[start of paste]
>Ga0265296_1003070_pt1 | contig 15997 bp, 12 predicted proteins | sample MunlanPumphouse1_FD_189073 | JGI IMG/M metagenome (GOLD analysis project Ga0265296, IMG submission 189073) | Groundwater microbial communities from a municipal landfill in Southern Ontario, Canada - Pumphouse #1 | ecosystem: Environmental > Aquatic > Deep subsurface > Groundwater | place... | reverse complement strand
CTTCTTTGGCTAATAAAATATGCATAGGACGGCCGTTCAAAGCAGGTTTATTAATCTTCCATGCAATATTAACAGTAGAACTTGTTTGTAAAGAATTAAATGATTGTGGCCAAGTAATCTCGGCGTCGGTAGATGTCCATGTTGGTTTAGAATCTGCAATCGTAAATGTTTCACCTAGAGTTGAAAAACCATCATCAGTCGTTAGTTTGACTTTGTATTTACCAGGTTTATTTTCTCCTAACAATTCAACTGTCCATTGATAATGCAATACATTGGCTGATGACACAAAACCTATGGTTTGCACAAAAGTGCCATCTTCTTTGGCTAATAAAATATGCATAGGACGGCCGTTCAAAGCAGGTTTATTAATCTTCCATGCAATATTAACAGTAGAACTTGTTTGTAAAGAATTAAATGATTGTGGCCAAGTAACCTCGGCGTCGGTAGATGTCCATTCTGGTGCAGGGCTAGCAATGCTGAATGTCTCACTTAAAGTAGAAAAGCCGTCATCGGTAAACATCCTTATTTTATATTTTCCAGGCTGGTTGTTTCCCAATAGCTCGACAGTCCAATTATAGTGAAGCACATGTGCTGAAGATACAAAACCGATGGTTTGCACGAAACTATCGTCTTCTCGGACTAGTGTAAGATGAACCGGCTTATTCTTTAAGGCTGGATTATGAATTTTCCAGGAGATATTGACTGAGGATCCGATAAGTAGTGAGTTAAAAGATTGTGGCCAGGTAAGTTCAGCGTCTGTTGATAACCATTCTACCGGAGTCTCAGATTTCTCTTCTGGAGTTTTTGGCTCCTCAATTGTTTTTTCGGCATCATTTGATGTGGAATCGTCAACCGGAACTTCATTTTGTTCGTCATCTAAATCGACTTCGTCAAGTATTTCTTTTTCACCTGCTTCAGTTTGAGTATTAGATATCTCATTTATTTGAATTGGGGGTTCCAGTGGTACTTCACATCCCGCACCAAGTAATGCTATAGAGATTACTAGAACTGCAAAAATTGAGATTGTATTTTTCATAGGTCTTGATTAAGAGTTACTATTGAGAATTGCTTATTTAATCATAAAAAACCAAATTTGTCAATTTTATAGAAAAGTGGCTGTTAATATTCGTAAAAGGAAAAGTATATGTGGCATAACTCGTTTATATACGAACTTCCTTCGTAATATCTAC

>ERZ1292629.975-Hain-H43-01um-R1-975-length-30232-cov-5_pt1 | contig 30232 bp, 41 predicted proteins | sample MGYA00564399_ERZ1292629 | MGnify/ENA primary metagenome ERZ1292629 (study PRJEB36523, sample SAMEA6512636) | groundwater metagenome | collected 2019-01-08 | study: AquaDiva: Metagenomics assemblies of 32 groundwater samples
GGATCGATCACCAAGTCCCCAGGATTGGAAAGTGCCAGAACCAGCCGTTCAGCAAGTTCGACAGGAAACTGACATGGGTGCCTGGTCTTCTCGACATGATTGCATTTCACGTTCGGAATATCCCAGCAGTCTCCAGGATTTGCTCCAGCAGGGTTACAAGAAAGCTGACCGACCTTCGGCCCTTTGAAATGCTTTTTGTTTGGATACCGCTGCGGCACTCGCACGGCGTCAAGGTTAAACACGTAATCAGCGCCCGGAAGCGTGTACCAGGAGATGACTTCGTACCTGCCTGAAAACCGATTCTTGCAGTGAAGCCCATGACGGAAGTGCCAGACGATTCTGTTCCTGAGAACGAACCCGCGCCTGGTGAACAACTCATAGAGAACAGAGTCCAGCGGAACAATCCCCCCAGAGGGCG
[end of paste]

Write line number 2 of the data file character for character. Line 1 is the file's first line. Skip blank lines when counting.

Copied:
CTTCTTTGGCTAATAAAATATGCATAGGACGGCCGTTCAAAGCAGGTTTATTAATCTTCCATGCAATATTAACAGTAGAACTTGTTTGTAAAGAATTAAATGATTGTGGCCAAGTAATCTCGGCGTCGGTAGATGTCCATGTTGGTTTAGAATCTGCAATCGTAAATGTTTCACCTAGAGTTGAAAAACCATCATCAGTCGTTAGTTTGACTTTGTATTTACCAGGTTTATTTTCTCCTAACAATTCAACTGTCCATTGATAATGCAATACATTGGCTGATGACACAAAACCTATGGTTTGCACAAAAGTGCCATCTTCTTTGGCTAATAAAATATGCATAGGACGGCCGTTCAAAGCAGGTTTATTAATCTTCCATGCAATATTAACAGTAGAACTTGTTTGTAAAGAATTAAATGATTGTGGCCAAGTAACCTCGGCGTCGGTAGATGTCCATTCTGGTGCAGGGCTAGCAATGCTGAATGTCTCACTTAAAGTAGAAAAGCCGTCATCGGTAAACATCCTTATTTTATATTTTCCAGGCTGGTTGTTTCCCAATAGCTCGACAGTCCAATTATAGTGAAGCACATGTGCTGAAGATACAAAACCGATGGTTTGCACGAAACTATCGTCTTCTCGGACTAGTGTAAGATGAACCGGCTTATTCTTTAAGGCTGGATTATGAATTTTCCAGGAGATATTGACTGAGGATCCGATAAGTAGTGAGTTAAAAGATTGTGGCCAGGTAAGTTCAGCGTCTGTTGATAACCATTCTACCGGAGTCTCAGATTTCTCTTCTGGAGTTTTTGGCTCCTCAATTGTTTTTTCGGCATCATTTGATGTGGAATCGTCAACCGGAACTTCATTTTGTTCGTCATCTAAATCGACTTCGTCAAGTATTTCTTTTTCACCTGCTTCAGTTTGAGTATTAGATATCTCATTTATTTGAATTGGGGGTTCCAGTGGTACTTCACATCCCGCACCAAGTAATGCTATAGAGATTACTAGAACTGCAAAAATTGAGATTGTATTTTTCATAGGTCTTGATTAAGAGTTACTATTGAGAATTGCTTATTTAATCATAAAAAACCAAATTTGTCAATTTTATAGAAAAGTGGCTGTTAATATTCGTAAAAGGAAAAGTATATGTGGCATAACTCGTTTATATACGAACTTCCTTCGTAATATCTAC